An American spends his holiday in Ireland, where he is introduced to the world of magical creatures like leprechauns and fairies. In a subplot, a forbidden love story blossoms between leprechaun Mickey and fairy Jessica.
A father and daughter are caught in a parallel universe where the great queens Snow White, Cinderella, and Little Red Riding Hood have had their kingdoms fragmented by warring trolls, giants and goblins.
After a plane crash, two opposing half-brothers find themselves on an amazing lost island where enlightened pacifist humans and intelligent talking dinosaurs have created a utopian medieval society. But imminent disaster approaches.
An Englishman returns after nine years abroad and tells strange stories of the tiny people of Lilliput, the giants of Brobdingnang, the flying island Laputa, and the Houyhnhnms, a race of intelligent horses.
Ethel and Tommy Barrick are sent to Ireland to spend the summer with their new stepmother. Once there, they discover her to be an evil, power-seeking witch, with real magical powers and a hatred for all things green.
A 13-year-old girl (played by The Golden Compass' Dakota Blue Richards) discovers that she is the only hope for banishing an ancient curse from a magical kingdom in director Gabor Csupo's ... See full summary »
Dakota Blue Richards,
American businessman Jack Woods rents a cottage on the enchanted Emerald Isle which is occupied by a family of leprechauns. Leprechaun Seamus Muldoon's son and son's friends crash the fairies' costume ball and Muldoon's son falls in love with fairy Princess Jessica. Their love re-ignites a feud between the leprechauns and the fairies, which escalates into a war. The Grand Banshee warns of terrible consequences and Jack Woods is chosen to make peace. Woods interrupts his own romance with an Irish beauty to help, and becomes involved in a strange and wonderful magical adventure.Written by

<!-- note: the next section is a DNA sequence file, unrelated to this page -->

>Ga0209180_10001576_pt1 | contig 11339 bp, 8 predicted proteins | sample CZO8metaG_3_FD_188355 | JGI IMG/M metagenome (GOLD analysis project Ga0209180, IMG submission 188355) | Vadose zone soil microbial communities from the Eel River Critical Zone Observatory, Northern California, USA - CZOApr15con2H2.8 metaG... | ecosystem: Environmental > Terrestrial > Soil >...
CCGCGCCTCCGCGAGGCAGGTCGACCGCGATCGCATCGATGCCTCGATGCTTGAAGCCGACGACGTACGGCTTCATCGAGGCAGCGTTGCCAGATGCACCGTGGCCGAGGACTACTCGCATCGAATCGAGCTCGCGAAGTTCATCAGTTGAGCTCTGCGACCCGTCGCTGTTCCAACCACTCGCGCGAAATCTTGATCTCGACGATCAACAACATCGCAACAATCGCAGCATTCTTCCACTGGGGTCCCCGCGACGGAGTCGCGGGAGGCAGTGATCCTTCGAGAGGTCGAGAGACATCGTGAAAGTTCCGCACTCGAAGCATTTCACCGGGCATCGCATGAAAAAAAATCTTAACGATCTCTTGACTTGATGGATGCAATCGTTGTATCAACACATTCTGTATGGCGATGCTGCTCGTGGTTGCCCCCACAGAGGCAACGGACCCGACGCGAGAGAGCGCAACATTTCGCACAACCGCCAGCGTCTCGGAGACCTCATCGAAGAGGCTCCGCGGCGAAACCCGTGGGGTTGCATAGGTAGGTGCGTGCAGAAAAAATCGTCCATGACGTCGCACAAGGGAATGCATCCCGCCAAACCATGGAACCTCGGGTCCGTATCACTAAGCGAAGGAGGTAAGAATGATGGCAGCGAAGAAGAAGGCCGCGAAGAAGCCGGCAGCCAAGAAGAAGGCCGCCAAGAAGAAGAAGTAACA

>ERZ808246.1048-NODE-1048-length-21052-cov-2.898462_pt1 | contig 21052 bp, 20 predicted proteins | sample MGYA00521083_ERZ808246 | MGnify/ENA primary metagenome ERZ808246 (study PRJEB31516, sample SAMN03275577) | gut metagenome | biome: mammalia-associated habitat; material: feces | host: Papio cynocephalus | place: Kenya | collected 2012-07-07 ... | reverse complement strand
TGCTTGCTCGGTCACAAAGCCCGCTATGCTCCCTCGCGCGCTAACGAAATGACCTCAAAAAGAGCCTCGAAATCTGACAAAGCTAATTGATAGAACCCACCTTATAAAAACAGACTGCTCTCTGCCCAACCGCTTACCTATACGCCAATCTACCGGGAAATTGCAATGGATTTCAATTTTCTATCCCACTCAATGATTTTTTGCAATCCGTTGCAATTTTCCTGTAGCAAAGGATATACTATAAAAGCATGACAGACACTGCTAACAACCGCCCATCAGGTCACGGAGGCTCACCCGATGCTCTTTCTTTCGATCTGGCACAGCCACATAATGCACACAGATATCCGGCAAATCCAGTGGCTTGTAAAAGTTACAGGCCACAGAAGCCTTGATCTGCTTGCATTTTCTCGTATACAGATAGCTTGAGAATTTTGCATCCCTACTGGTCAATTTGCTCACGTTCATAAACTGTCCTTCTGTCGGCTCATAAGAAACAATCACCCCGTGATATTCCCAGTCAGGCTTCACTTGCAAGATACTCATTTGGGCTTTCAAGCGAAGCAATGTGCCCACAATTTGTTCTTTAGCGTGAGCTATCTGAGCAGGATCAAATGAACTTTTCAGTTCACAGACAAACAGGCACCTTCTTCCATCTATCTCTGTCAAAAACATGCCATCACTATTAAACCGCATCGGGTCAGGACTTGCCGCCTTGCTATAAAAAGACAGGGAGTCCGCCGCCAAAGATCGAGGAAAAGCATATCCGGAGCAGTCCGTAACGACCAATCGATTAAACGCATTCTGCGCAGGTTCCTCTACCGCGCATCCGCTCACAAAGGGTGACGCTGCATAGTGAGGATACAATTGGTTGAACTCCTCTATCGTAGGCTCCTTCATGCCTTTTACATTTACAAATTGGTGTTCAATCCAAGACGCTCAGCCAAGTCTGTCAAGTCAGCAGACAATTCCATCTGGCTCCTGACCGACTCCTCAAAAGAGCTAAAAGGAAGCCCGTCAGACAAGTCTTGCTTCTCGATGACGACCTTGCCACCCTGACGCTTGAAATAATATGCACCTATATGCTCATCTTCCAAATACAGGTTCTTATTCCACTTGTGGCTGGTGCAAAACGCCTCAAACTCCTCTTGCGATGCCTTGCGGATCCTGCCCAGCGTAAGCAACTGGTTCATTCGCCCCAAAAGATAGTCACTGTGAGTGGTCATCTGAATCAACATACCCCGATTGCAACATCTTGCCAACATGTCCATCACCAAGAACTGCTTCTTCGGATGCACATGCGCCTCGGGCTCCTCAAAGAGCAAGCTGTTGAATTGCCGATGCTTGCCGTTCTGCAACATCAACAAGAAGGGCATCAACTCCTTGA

The majority of cast were struck with a virus and had to take a couple of weeks off filming. See more »
When Jack and Kathleen are crossing a crevice over a cliff, they are shown to have reached one half of the intended distance in an over-the-head shot, and then a shot from their side show that they are almost at the beginning of the distance. See more »
Although this does begin slowly, it picks up nicely and proceeds at a fair pace.
This is basically set as a commentary on the idiocy of war, having set the Leprechauns against the Faeries over nothing more consequential than race. Although forbidden by the Grand Banshee (Whoopie Golodberg), the fighting continues, as the Troopoing Faeries are the "natural enemies" of the Solitary Faeries. They have no pause to battle one another, as Fae Folk cannot die. Having no consequence to war, war seems a trivial thing to these folks. It is discussed with great dramatics, for to these wee ones, it is but a game of acting and playing, regardless of the caustic cause of the war. Once war is taken seriously, they still engage one another to a surprising effect, via the Grand Banshee, who is attempting to teach them to value their lives via reward and punishment.
Too bad humans do not learn from such drastic consequences.
Actually, this was quite enjoyable; featuring some great performances, an interesting story, and decent execution. The story is fashioned after a Romeo and Juliet setting, with good contrast between the two opposing sides, and a clearly defined relationship between the involved couple. Additionally, there is a simultaneous romance involving the humans Jack (Randy Quaid) and Kathleen (Orla Brady).
Endearing characters, enchanting story with solid morals, and magical execution make this a near-classic.
If you like this, you should try Disney's "Darby O'Gill and the Little People," "FairyTale, A True Story," or "Legend: The Ultimate Edition."
This rates an 8.4/10 from...
the Fiend :.
16 of 18 people found this review helpful.
Was this review helpful to you?
| Report this